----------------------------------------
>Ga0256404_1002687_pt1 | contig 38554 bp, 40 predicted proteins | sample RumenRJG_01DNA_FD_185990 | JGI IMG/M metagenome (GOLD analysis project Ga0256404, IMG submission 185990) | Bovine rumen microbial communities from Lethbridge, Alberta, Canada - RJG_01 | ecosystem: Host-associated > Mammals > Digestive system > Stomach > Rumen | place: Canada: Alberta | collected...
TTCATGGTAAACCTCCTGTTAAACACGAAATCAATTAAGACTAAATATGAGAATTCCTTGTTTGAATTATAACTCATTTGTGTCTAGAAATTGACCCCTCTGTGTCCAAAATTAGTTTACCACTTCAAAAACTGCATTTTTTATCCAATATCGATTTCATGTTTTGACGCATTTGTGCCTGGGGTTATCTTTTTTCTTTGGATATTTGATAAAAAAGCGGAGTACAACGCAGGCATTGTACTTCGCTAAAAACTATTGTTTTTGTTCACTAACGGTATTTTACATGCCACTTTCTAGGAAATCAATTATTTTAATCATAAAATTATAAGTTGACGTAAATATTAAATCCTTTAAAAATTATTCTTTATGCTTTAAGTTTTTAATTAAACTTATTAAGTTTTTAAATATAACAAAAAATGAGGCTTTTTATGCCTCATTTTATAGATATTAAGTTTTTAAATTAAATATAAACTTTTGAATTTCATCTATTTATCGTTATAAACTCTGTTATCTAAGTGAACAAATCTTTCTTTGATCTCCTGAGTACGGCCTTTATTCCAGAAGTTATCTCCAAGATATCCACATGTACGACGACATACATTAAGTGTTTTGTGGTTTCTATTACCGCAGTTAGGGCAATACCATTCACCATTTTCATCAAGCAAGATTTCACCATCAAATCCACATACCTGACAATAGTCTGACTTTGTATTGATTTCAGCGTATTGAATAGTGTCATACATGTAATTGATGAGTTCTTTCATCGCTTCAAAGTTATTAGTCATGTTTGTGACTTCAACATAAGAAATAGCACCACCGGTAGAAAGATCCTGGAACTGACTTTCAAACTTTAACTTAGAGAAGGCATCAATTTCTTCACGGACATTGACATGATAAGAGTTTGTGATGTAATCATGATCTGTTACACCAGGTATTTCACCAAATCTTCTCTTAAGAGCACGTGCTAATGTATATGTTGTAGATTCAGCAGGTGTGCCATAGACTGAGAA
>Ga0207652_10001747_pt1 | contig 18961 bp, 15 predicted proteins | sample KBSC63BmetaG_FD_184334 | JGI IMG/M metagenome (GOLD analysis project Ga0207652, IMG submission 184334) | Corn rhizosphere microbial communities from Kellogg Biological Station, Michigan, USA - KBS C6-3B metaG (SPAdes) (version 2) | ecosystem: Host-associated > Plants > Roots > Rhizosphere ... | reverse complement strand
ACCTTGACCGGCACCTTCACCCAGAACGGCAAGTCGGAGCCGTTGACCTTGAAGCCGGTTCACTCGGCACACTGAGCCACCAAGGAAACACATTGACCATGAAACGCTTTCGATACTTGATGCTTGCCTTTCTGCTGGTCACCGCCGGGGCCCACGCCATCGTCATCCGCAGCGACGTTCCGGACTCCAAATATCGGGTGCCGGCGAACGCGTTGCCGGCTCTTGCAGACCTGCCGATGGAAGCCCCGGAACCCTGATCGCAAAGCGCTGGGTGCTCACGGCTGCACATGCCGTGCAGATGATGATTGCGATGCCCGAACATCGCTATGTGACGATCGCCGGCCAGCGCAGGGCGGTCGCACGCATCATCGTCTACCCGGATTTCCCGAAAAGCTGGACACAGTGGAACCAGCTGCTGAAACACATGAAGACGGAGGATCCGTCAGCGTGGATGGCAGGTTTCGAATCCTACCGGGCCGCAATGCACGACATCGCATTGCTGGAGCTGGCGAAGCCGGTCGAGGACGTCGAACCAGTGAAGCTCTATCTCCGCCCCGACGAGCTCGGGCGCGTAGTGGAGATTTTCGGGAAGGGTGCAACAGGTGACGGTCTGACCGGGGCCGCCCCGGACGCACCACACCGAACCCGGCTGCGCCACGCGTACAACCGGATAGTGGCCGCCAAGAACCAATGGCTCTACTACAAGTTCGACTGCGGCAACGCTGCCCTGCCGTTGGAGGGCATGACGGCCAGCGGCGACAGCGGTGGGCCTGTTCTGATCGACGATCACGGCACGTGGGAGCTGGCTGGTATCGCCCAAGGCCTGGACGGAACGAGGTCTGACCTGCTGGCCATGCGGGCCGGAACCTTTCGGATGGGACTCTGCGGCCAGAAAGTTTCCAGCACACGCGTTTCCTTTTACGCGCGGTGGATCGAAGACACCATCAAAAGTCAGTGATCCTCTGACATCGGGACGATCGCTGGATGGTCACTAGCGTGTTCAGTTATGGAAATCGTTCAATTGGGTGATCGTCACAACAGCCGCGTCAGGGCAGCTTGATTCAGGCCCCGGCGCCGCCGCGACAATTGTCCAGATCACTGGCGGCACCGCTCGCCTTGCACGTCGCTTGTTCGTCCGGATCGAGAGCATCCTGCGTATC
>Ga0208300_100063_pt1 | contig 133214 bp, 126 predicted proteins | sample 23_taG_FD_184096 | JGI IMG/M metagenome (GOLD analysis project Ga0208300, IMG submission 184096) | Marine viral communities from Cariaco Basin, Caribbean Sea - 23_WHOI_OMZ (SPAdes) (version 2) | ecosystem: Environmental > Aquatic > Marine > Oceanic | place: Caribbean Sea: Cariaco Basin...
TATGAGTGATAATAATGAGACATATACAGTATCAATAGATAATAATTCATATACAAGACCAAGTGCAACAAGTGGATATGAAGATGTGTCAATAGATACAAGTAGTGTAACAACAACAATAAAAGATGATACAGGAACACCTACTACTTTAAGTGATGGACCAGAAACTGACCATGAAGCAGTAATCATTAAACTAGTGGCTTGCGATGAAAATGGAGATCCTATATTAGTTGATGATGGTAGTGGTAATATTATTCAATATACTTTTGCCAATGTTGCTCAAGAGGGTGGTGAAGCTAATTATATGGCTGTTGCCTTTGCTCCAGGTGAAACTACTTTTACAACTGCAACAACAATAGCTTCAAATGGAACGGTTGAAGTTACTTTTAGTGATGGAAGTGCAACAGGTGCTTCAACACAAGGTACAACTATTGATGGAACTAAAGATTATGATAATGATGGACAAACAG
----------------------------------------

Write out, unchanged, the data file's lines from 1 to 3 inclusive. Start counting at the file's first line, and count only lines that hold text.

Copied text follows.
>Ga0256404_1002687_pt1 | contig 38554 bp, 40 predicted proteins | sample RumenRJG_01DNA_FD_185990 | JGI IMG/M metagenome (GOLD analysis project Ga0256404, IMG submission 185990) | Bovine rumen microbial communities from Lethbridge, Alberta, Canada - RJG_01 | ecosystem: Host-associated > Mammals > Digestive system > Stomach > Rumen | place: Canada: Alberta | collected...
TTCATGGTAAACCTCCTGTTAAACACGAAATCAATTAAGACTAAATATGAGAATTCCTTGTTTGAATTATAACTCATTTGTGTCTAGAAATTGACCCCTCTGTGTCCAAAATTAGTTTACCACTTCAAAAACTGCATTTTTTATCCAATATCGATTTCATGTTTTGACGCATTTGTGCCTGGGGTTATCTTTTTTCTTTGGATATTTGATAAAAAAGCGGAGTACAACGCAGGCATTGTACTTCGCTAAAAACTATTGTTTTTGTTCACTAACGGTATTTTACATGCCACTTTCTAGGAAATCAATTATTTTAATCATAAAATTATAAGTTGACGTAAATATTAAATCCTTTAAAAATTATTCTTTATGCTTTAAGTTTTTAATTAAACTTATTAAGTTTTTAAATATAACAAAAAATGAGGCTTTTTATGCCTCATTTTATAGATATTAAGTTTTTAAATTAAATATAAACTTTTGAATTTCATCTATTTATCGTTATAAACTCTGTTATCTAAGTGAACAAATCTTTCTTTGATCTCCTGAGTACGGCCTTTATTCCAGAAGTTATCTCCAAGATATCCACATGTACGACGACATACATTAAGTGTTTTGTGGTTTCTATTACCGCAGTTAGGGCAATACCATTCACCATTTTCATCAAGCAAGATTTCACCATCAAATCCACATACCTGACAATAGTCTGACTTTGTATTGATTTCAGCGTATTGAATAGTGTCATACATGTAATTGATGAGTTCTTTCATCGCTTCAAAGTTATTAGTCATGTTTGTGACTTCAACATAAGAAATAGCACCACCGGTAGAAAGATCCTGGAACTGACTTTCAAACTTTAACTTAGAGAAGGCATCAATTTCTTCACGGACATTGACATGATAAGAGTTTGTGATGTAATCATGATCTGTTACACCAGGTATTTCACCAAATCTTCTCTTAAGAGCACGTGCTAATGTATATGTTGTAGATTCAGCAGGTGTGCCATAGACTGAGAA
>Ga0207652_10001747_pt1 | contig 18961 bp, 15 predicted proteins | sample KBSC63BmetaG_FD_184334 | JGI IMG/M metagenome (GOLD analysis project Ga0207652, IMG submission 184334) | Corn rhizosphere microbial communities from Kellogg Biological Station, Michigan, USA - KBS C6-3B metaG (SPAdes) (version 2) | ecosystem: Host-associated > Plants > Roots > Rhizosphere ... | reverse complement strand